This means when you sell, the first coins you purchased are those first sold for purposes of calculating your crypto Germany tax liability.

FIFO crypto tax Germany example

You purchase one BTC worth €15,000. Six months later, you purchase a second Bitcoin worth €20,000. Six months pass, and you sell one Bitcoin for €30,000. The first Bitcoin you purchased is the “first out,” and you held this coin for over a year, so you are not subject to Germany crypto tax.

Three months pass, and you sell your second Bitcoin for €35,000. This second Bitcoin was held for only nine months, so your €15,000 gains (€35,000 - €20,000) are subject to income tax.

How TokenTax can help

Germany's crypto tax can, on its face, appear to be complex. This is why we created TokenTax, which is both a comprehensive crypto tax calculation software platform and a full-service crypto tax accounting firm.

With TokenTax you can simply import data from every crypto exchange, blockchain, protocol, and wallet and easily sync transactions via API or upload them in a supported CSV format. 

TokenTax takes the mystery out of your crypto tax Germany filing and ensures accuracy and thoroughness in your annual filing, so you can remain compliant and limit crypto tax liability. If you have doubts or questions, our team of experts is available to help.

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How do I avoid crypto tax in Germany?

Germany’s long-term crypto policies are very attractive and incentivize you to hold your crypto for over a year in order to realize tax free gains. 

The crypto market is famously volatile, so if you’re looking to benefit from Germany’s crypto tax regulations, it’s important to understand that by purchasing a cryptocurrency at a given price, you’ll need to commit to a full year in order to reap tax free profits. This means not trading in and out of other cryptos once you’ve purchased a token. In other words, you must be be willing to play the long game with your crypto.

It can be difficult to time any market, much less one as volatile as crypto. One strategy crypto aficionados use is Dollar Cost Averaging, by which you slowly deploy capital to purchase a given asset over days, weeks, or even months in order to level out your risk and exposure over time.

Because of Germany’s FIFO accounting method, this allows you to slowly take profit, after a year or more, when the timing suits you. This gives you more flexibility than an “all in” approach, as you can wait for the market to present you a favorable return and methodically sell just as you methodically purchased crypto.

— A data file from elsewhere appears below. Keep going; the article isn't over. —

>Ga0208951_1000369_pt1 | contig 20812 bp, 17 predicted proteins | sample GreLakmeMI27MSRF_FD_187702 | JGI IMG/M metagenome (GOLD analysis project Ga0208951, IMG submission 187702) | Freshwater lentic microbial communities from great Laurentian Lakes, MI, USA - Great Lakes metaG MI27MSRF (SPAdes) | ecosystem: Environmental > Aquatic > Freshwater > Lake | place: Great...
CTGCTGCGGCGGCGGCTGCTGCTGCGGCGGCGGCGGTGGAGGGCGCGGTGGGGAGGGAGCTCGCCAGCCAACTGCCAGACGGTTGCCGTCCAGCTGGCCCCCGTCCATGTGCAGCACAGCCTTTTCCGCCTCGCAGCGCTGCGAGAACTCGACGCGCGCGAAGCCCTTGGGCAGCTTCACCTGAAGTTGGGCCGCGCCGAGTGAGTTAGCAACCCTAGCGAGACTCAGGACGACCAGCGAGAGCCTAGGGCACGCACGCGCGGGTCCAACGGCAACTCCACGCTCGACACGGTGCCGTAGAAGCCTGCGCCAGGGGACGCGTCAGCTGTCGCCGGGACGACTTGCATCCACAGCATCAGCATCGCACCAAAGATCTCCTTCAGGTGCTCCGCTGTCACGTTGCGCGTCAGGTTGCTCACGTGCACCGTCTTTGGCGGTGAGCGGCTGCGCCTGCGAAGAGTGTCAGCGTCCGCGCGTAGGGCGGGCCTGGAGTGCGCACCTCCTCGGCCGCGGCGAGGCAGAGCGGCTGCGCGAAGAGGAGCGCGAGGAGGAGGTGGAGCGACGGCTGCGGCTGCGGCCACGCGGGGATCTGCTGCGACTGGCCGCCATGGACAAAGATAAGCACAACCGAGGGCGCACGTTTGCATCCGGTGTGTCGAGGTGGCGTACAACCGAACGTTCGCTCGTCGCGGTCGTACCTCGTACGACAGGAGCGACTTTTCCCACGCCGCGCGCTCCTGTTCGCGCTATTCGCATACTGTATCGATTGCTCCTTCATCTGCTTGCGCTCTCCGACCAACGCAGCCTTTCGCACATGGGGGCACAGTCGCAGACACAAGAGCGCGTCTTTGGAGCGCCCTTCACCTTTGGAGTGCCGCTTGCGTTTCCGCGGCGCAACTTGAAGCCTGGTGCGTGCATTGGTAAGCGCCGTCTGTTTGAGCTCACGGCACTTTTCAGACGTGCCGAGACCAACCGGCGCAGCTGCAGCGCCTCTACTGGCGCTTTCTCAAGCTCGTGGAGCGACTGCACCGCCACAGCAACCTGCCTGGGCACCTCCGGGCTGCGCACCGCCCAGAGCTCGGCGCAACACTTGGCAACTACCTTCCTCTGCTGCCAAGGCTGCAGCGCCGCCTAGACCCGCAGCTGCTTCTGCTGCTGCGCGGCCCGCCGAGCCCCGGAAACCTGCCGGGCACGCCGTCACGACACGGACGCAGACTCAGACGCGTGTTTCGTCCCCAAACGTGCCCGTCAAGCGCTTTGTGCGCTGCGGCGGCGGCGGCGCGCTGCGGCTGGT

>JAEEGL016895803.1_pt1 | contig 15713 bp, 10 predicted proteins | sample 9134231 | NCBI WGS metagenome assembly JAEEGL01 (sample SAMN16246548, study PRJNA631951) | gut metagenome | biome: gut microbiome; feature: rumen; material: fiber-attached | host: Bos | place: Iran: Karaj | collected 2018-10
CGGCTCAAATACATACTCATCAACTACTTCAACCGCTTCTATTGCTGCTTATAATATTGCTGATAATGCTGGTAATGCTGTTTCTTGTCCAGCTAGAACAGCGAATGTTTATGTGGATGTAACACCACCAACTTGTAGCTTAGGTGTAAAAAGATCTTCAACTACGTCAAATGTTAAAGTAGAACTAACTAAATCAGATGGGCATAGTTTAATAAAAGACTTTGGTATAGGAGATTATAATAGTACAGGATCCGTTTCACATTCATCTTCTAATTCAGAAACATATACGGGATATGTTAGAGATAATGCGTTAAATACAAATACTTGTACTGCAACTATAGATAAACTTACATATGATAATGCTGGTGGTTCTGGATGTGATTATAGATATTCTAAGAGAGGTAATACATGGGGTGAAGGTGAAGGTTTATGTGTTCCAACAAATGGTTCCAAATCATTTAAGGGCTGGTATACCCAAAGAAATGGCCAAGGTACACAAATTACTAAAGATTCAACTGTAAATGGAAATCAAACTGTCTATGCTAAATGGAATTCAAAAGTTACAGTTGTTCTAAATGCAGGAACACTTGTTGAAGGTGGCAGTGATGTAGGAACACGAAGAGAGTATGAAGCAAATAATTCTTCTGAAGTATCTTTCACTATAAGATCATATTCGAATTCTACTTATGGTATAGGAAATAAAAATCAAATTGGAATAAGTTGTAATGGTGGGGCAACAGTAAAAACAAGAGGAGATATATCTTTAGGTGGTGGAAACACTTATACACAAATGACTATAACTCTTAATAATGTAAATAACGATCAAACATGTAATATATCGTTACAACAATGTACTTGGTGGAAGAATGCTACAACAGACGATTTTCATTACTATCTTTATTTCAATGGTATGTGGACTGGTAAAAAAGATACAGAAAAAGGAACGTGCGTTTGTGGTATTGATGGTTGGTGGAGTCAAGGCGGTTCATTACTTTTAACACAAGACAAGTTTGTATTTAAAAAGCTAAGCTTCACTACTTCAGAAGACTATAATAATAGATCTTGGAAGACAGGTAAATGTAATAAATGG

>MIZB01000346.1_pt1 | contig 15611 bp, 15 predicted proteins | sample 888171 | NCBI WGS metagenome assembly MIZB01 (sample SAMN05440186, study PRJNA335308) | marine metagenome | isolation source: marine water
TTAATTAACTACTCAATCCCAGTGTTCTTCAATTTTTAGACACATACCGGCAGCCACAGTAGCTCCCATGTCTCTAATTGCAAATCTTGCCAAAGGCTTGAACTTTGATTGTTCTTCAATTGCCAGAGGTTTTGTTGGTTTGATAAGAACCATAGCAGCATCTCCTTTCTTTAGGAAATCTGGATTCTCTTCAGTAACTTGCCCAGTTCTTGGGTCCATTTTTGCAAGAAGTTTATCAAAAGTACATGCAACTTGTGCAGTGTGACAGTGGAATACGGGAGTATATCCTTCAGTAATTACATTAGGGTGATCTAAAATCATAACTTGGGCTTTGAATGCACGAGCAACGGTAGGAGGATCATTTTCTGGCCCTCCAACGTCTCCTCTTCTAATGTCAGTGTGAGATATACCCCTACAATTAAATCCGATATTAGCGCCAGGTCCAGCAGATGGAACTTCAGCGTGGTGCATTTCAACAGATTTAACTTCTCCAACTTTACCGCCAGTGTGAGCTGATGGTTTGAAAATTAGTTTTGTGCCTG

Crypto Tax Germany FAQs

Here are some common answers to frequently asked questions around Germany crypto tax.

When will you pay tax on crypto in Germany?

Annual tax returns in Germany must be filed by the 31st of July of the year following the tax (calendar) year. The filing deadline expires on the final day of February of the second year if a certified tax adviser prepares it.

In general, you’ll pay taxes within one month of the date the final assessment is issued. If you have additional income not subject to withholding, you’ll be expected to pay in quarterly installments due on the 10th of June, September and December.

What is the difference between Income Tax vs Tax Free

For German taxpayers, short-term crypto gains are subject to regular income taxes. Long-term crypto gains on crypto held for over a year are not subject to Germany crypto tax and are thus tax free.

What is the German cost basis method?

Germany’s tax guidance is that first in, first out (FIFO) is the preferred method for calculating crypto taxes when units cannot be identified specifically, which means when you sell, the first coins you purchased are those first sold for purposes of calculating your Germany crypto tax liability.

When is the German tax deadline?

The German tax filing deadline is the 31st of July of the year following the tax (calendar) year. The filing deadline expires on the final day of February of the second year if a certified tax adviser prepares it.

What happens if I don't file my cryptocurrency taxes in Germany?

If you fail to meet the German tax filing deadline, you’ll be subject to a penalty of 0.25% of your tax liability at a minimum €25 per month for each month you are late.

Is cryptocurrency legal in Germany?

Yes. Germany treats Bitcoin, Ethereum, and other digital currencies as private money for tax purposes.

Where can I find the Germany cryptocurrency regulation?

Germany crypto tax is overseen by Bundeszentralamt für Steuern (Federal Central Tax Office or BZSt), a German Federal Ministry of Finance branch. When in doubt, our team at TokenTax can help you get clarity around crypto taxes in Germany. 

To stay up to date on the latest, follow TokenTax on Twitter @tokentax.

Arthur Teller
Arthur TellerCOO (Former) at TokenTax
Arthur came to TokenTax after 12 years at KPMG. A specialist in partnership taxation and enterprise tax software, he is a licensed CPA in both California and Illinois and a member of the AICPA.
Tynisa (Ty) Gaines
Reviewed byTynisa (Ty) GainesTax Expert at TokenTax
Tynisa (Ty) Gaines, EA has more than 20 years of experience as a tax professional. Ty has published numerous tax articles, two tax e-books, and an academic publication on cryptocurrency for the National Income Tax Workbook.